Christian Groenveld
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Re: Extreme lower back fatigue

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Originally Posted by Richard Colon View Post
How about you try and strengthen and work the areas that seem to be weak WITHOUT a clock. I know its a slap in the face to many, but I've even addressed it with my own clients. Sometimes, the Crossfit idea of a WoD is NOT the answer.
...
I guess its my soapbox but I don't like seeing people in pain or getting hurt. No offense but your being a bit dumb. You do one thing and its ok and you do another it hurts yet...you still continue? What do you expect?
No, I stopped, and now I'm asking for advice if I can improve it. Like I said, I'm slowly trying to perform different wod's, add movements, etc. as I feel up to it and have been taking additional rest. I took two months off in the summer, spent two months working on nothing but form and strength and for the past month have been slowing getting into metcon's. I've been feeling good, so I tried a WOD w/ high rep pulling, keeping the weight very low. Extreme lwr back fatigue hit, I stopped and rested. After a few days, I tried again (w/ pwr snatches at a light weight), and the same thing happpend, just quicker.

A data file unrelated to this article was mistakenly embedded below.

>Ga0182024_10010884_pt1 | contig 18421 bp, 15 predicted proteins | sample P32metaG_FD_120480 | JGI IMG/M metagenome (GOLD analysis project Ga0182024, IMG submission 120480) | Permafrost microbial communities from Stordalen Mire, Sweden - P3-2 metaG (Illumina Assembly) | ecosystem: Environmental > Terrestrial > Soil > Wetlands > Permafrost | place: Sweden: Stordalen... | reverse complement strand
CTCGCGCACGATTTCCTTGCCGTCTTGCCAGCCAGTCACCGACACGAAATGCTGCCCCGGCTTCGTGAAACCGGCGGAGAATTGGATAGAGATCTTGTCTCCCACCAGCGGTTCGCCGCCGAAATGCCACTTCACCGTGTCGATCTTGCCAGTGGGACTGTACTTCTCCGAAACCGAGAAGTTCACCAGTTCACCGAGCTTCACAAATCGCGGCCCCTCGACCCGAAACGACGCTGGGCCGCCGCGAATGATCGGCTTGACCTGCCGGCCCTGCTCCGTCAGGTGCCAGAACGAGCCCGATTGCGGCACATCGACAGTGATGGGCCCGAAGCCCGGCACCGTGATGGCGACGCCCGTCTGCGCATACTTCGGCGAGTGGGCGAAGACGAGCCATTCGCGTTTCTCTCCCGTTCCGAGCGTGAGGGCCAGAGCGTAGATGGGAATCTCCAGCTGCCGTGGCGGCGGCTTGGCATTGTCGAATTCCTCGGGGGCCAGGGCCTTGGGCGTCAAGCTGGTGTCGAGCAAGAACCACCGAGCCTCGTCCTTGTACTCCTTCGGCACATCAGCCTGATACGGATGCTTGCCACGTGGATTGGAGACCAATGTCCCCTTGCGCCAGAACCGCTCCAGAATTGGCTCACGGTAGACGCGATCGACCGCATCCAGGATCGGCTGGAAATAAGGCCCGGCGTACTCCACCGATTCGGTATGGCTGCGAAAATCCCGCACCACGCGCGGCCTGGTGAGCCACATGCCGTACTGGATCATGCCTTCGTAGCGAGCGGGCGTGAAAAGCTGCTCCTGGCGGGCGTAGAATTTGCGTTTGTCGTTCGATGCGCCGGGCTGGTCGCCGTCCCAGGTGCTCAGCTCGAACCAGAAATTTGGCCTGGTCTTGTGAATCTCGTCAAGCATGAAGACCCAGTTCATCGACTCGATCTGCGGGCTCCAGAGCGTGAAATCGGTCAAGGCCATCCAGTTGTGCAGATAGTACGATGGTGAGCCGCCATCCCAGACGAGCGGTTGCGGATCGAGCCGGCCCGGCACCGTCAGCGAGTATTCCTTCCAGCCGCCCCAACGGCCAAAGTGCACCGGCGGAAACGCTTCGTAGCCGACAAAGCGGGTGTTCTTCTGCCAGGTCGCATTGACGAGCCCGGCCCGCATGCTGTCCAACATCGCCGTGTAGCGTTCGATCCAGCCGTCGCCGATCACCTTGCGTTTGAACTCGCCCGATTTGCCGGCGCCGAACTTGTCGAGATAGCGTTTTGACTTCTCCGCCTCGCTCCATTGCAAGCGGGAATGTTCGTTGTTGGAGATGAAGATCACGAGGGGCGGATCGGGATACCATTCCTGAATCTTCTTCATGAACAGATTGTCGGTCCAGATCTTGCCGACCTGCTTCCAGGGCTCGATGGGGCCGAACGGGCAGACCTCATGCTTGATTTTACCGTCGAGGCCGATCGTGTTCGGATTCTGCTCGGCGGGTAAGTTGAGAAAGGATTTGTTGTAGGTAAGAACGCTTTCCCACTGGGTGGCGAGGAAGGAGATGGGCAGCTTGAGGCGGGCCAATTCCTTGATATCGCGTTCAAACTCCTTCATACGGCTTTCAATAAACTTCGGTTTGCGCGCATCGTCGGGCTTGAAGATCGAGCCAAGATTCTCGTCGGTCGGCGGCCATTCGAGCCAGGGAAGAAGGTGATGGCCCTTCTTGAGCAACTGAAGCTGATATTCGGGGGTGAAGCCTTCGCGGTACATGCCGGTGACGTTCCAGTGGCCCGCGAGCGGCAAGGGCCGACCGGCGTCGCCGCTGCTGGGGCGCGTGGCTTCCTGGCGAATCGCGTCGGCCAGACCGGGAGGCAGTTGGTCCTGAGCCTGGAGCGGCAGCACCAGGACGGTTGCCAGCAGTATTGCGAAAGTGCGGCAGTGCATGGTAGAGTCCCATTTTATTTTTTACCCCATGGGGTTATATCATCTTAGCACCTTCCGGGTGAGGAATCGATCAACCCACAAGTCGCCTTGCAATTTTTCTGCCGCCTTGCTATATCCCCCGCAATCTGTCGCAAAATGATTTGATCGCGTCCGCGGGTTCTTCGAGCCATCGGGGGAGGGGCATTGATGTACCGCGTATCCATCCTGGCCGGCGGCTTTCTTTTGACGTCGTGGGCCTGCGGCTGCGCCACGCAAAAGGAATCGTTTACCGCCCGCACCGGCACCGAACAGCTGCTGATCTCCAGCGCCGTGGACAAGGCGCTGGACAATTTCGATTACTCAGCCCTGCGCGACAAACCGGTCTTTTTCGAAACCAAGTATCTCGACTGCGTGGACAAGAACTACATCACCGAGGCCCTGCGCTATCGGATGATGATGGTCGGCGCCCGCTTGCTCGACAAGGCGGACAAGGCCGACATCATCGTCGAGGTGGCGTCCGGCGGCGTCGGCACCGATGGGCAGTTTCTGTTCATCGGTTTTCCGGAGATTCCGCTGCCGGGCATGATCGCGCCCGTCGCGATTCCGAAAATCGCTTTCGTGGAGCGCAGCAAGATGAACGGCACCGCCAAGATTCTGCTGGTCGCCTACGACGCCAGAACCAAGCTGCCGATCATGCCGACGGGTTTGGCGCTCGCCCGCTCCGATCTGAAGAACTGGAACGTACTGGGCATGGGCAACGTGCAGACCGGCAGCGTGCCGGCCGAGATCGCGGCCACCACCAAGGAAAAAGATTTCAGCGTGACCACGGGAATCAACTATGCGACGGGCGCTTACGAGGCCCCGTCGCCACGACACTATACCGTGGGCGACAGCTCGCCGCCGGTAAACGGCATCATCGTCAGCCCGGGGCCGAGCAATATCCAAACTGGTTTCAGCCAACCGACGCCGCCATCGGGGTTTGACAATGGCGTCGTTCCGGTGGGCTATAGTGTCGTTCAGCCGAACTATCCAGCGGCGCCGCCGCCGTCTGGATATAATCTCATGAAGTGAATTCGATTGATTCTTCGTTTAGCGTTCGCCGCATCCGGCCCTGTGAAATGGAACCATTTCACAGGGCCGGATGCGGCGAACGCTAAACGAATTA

Both times my focus was on form, and not the clock, but agree the competition of the WOD can throw that plan out sometimes. My form is pretty decent and asked my coaches to watch me both times, and they didn't pick anything up that should cause this issue.

I'm more concerned w/ getting healthy than racing the clock, so was your suggestion to work on building endurance in my lower back through these types of movements outside a WOD?

I appreciate the concern, but I feel I'm trying to be smart about this. I don't want you to think that after months of discomfort, that I woke up one day feeling good and decided to crush 50+ deadlifts and am now wondering why I'm in pain again.
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Old 10-27-2011, 06:14 PM   #8
Mike Laroche
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Re: Extreme lower back fatigue